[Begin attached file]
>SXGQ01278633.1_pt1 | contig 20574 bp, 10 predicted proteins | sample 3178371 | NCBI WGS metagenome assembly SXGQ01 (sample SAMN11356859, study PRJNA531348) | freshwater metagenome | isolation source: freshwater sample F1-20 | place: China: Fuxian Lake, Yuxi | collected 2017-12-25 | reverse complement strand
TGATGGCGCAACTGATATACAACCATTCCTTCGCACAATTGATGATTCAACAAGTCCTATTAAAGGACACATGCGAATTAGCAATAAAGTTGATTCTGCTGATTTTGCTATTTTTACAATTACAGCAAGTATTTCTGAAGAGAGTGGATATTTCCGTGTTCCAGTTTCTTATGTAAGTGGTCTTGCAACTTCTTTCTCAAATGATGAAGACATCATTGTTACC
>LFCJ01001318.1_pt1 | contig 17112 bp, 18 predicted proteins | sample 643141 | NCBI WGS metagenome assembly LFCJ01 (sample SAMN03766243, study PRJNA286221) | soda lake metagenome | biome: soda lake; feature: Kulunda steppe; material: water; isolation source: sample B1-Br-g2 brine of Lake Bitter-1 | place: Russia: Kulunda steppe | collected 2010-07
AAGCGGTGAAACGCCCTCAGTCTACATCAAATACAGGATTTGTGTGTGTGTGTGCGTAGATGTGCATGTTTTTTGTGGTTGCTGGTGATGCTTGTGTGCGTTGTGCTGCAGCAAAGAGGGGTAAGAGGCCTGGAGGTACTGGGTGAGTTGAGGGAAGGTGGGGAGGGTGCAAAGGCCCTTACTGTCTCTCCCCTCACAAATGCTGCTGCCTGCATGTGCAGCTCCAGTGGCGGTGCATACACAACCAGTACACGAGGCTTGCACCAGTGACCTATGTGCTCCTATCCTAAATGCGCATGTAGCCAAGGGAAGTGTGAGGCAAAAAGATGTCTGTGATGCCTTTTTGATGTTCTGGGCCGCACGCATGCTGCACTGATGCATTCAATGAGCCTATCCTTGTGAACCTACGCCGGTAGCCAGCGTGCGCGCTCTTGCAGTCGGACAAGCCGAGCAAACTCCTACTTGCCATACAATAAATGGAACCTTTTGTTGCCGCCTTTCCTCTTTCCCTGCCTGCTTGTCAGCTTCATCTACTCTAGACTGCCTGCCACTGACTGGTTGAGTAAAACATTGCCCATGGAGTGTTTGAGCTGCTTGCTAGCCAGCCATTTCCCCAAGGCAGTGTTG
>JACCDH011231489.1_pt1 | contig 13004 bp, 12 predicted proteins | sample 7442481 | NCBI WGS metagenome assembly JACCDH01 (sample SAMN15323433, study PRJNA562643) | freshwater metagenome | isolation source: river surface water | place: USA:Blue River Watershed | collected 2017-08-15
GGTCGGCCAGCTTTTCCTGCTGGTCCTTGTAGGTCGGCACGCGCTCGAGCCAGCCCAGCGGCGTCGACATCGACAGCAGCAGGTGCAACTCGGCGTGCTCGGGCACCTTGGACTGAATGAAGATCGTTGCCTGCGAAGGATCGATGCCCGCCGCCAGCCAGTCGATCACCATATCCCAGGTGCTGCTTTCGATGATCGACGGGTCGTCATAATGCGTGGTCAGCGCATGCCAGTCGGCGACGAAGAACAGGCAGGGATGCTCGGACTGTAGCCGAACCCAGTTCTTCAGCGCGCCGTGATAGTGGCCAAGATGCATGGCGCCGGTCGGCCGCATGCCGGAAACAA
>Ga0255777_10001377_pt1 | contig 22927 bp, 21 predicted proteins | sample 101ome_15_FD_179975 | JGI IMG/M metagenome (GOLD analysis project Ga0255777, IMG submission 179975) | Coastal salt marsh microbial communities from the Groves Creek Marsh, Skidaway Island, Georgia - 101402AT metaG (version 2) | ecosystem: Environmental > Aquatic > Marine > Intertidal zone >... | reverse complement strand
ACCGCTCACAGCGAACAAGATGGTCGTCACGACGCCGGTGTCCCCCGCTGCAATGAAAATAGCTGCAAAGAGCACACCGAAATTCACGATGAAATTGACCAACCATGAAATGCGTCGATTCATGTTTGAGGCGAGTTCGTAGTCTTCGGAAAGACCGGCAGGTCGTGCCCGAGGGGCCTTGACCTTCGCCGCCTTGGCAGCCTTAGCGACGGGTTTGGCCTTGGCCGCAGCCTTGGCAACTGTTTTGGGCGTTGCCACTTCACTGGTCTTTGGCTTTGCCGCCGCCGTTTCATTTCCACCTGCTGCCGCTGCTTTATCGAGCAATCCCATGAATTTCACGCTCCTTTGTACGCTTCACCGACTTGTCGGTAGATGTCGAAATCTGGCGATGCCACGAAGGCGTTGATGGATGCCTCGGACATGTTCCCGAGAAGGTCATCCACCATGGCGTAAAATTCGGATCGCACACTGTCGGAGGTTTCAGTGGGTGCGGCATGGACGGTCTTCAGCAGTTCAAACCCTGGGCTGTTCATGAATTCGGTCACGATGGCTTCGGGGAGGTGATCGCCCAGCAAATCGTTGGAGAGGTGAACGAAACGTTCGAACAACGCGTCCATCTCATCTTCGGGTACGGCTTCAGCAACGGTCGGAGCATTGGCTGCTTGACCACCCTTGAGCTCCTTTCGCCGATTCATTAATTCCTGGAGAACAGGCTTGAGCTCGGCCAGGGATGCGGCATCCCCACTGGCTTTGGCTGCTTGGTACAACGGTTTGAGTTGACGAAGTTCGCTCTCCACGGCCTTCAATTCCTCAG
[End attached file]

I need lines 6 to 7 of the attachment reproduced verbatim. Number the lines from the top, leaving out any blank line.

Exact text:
GGTCGGCCAGCTTTTCCTGCTGGTCCTTGTAGGTCGGCACGCGCTCGAGCCAGCCCAGCGGCGTCGACATCGACAGCAGCAGGTGCAACTCGGCGTGCTCGGGCACCTTGGACTGAATGAAGATCGTTGCCTGCGAAGGATCGATGCCCGCCGCCAGCCAGTCGATCACCATATCCCAGGTGCTGCTTTCGATGATCGACGGGTCGTCATAATGCGTGGTCAGCGCATGCCAGTCGGCGACGAAGAACAGGCAGGGATGCTCGGACTGTAGCCGAACCCAGTTCTTCAGCGCGCCGTGATAGTGGCCAAGATGCATGGCGCCGGTCGGCCGCATGCCGGAAACAA
>Ga0255777_10001377_pt1 | contig 22927 bp, 21 predicted proteins | sample 101ome_15_FD_179975 | JGI IMG/M metagenome (GOLD analysis project Ga0255777, IMG submission 179975) | Coastal salt marsh microbial communities from the Groves Creek Marsh, Skidaway Island, Georgia - 101402AT metaG (version 2) | ecosystem: Environmental > Aquatic > Marine > Intertidal zone >... | reverse complement strand